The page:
What to Do if THEY'RE Uncomfortable
I’ve seen videos of kids covering their ears or running away. Some of you have told me similar stories – that your child refuses to listen or flat out tells you not to talk to them about sex.
So what do you do when they are more uncomfortable than you are?
The ball is in your court. You, the parent, the adult, have to decide if this is important to you. I know it is, or you wouldn’t be interested in my work and reading this blog post.
Your child is telling you that they are uncomfortable, and that’s a boundary to be respected. My previous blog post was about respecting children’s boundaries. This is no different!
So how do you respect your child’s boundary, but also educate them about sex? Here are some things to try:
Acknowledge that it’s uncomfortable. Empathize. Admit that you’re uncomfortable too! Model doing something important even though it’s uncomfortable. Maybe you can tell a story about when you or someone your child admires stepped outside their comfort zone for a good reason. Encourage your child to stretch a bit. We grow the most when we expand outside our comfort zones. Rising to that challenge is where we find real pride in ourselves and in others.
Create safety. Ask what would make the conversation more comfortable. They’re refusing you now – would another time be better? Next week? Next month? Sometimes being able to anticipate something difficult makes it more comfortable. There’s safety in knowing what’s coming. Ask if your child wants more privacy. Plan to talk when everyone else is out of the house, or take your child on an outing for just the two of you. Perhaps your child will say they want to have the discussion with the other parent or a different adult. Find out what needs to happen for your child to feel safe while learning about sex.
If your child doesn’t consent, don’t have the conversation – yet. By respecting your child’s boundaries, you build some extra trust. Let it go for a while, and bring it up again in a few weeks. Remind your child that they said no, and you’ve respected their feelings, BUT it’s still a really important conversation to have. So…how are they feeling now? Ask for consent again, and brainstorm how to make the conversation comfortable. Just because your child said no today, doesn’t mean they’ll say no next month. But if they do, repeat this process until you get a YES.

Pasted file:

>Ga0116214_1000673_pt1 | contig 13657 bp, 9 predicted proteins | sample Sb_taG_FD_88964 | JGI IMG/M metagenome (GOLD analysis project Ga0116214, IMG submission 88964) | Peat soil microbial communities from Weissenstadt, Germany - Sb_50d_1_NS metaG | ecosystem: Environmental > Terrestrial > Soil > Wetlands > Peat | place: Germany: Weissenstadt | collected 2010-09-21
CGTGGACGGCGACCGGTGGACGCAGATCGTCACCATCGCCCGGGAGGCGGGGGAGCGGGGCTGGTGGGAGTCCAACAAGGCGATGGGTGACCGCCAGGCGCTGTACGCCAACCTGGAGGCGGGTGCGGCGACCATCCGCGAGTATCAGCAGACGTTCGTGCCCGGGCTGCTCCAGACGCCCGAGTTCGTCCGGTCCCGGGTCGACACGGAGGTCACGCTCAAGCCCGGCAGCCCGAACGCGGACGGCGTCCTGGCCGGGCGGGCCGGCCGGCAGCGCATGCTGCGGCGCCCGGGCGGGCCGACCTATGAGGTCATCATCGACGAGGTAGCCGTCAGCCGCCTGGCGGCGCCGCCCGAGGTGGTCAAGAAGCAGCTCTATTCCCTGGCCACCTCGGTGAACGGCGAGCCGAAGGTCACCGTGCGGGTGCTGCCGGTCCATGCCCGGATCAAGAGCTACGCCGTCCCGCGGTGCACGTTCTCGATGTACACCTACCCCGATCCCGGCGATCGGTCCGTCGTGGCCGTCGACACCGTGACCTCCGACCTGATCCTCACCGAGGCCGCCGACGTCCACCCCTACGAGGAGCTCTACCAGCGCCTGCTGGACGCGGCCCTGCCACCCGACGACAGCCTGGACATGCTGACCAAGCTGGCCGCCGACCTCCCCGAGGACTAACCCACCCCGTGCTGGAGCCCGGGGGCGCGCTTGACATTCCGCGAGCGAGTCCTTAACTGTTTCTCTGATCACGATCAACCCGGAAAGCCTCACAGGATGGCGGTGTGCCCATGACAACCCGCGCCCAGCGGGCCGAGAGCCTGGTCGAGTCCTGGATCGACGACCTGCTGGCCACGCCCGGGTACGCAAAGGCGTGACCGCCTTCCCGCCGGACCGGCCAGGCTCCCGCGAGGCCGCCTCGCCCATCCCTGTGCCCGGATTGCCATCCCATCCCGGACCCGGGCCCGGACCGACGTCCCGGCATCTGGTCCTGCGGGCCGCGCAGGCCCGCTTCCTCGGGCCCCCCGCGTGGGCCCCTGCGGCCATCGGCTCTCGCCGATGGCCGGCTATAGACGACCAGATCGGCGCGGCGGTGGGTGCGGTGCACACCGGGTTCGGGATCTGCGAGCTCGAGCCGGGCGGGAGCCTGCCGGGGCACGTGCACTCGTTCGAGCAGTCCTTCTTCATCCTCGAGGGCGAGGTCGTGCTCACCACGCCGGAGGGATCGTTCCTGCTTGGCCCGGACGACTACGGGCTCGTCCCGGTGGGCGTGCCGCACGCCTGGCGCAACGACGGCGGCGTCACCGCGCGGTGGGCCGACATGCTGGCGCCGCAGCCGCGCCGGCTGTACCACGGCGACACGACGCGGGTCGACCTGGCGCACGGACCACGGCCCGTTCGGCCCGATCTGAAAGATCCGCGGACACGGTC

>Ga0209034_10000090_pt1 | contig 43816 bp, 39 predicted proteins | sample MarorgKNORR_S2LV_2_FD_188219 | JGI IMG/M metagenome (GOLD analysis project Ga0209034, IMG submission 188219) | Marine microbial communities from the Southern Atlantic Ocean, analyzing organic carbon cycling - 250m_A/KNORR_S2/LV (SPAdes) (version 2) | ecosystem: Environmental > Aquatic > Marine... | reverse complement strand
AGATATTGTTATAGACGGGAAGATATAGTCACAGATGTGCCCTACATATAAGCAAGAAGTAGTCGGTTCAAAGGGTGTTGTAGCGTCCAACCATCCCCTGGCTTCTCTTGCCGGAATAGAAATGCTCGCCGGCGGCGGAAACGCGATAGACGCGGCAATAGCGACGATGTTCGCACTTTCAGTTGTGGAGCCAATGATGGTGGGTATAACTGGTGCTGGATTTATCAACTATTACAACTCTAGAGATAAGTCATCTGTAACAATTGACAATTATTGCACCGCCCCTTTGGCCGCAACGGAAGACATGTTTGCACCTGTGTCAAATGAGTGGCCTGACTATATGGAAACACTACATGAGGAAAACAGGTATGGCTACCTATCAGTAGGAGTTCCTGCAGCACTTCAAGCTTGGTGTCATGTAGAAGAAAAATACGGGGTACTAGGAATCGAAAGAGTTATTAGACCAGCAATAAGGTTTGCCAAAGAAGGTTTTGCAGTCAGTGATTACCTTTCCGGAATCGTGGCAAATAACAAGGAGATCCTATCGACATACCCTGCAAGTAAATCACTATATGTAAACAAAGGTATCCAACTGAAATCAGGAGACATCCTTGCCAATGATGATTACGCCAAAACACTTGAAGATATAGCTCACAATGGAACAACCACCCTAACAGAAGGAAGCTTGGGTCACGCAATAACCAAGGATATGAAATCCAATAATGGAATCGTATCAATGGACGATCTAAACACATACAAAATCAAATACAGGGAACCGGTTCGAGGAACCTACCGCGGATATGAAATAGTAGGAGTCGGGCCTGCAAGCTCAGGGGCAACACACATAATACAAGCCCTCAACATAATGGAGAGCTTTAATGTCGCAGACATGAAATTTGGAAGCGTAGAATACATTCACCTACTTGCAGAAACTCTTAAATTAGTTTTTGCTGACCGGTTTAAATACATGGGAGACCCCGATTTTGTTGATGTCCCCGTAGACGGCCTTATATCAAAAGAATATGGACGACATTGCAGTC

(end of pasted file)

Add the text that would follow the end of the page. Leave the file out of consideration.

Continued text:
Boundaries, especially emotional ones, move and stretch as we grow. Comfort zones expand with time. Let your child know that you’re ready to talk about sex with them, and if they’re not ready, let it percolate. Try again another time.
When you demonstrate that you respect their boundaries, you earn their trust. It might take a while, but eventually your child will get used to the idea and curious about what it is you want to say.
Hope this helps.
P.S. Check out this resource you can give to your teen to make sure they have reliable information at their fingertips, even if they aren’t ready to talk with you.
About the Author
Anya Manes grew up in the San Francisco Bay Area, attended Columbia University, and spent 11 years teaching high-school science. When talking about the human reproductive system, Anya’s biology class also became a sex-ed class. She came to understand what kids knew and what they didn’t, and what kinds of social skills her students lacked. Anya did her master’s coursework in education and completed the Interchange Counseling Institute’s year-long training program, gaining experience as a counselor. With her background as an educator and her skills as a counselor, Anya launched her coaching business, teaching parents to talk to their kids about sex and relationships. Anya’s goal is to help families teach their kids the skills they need to have safe and healthy sexual relationships, from the start. Learn more at talkingaboutsex.com or at Anya's Facebook page.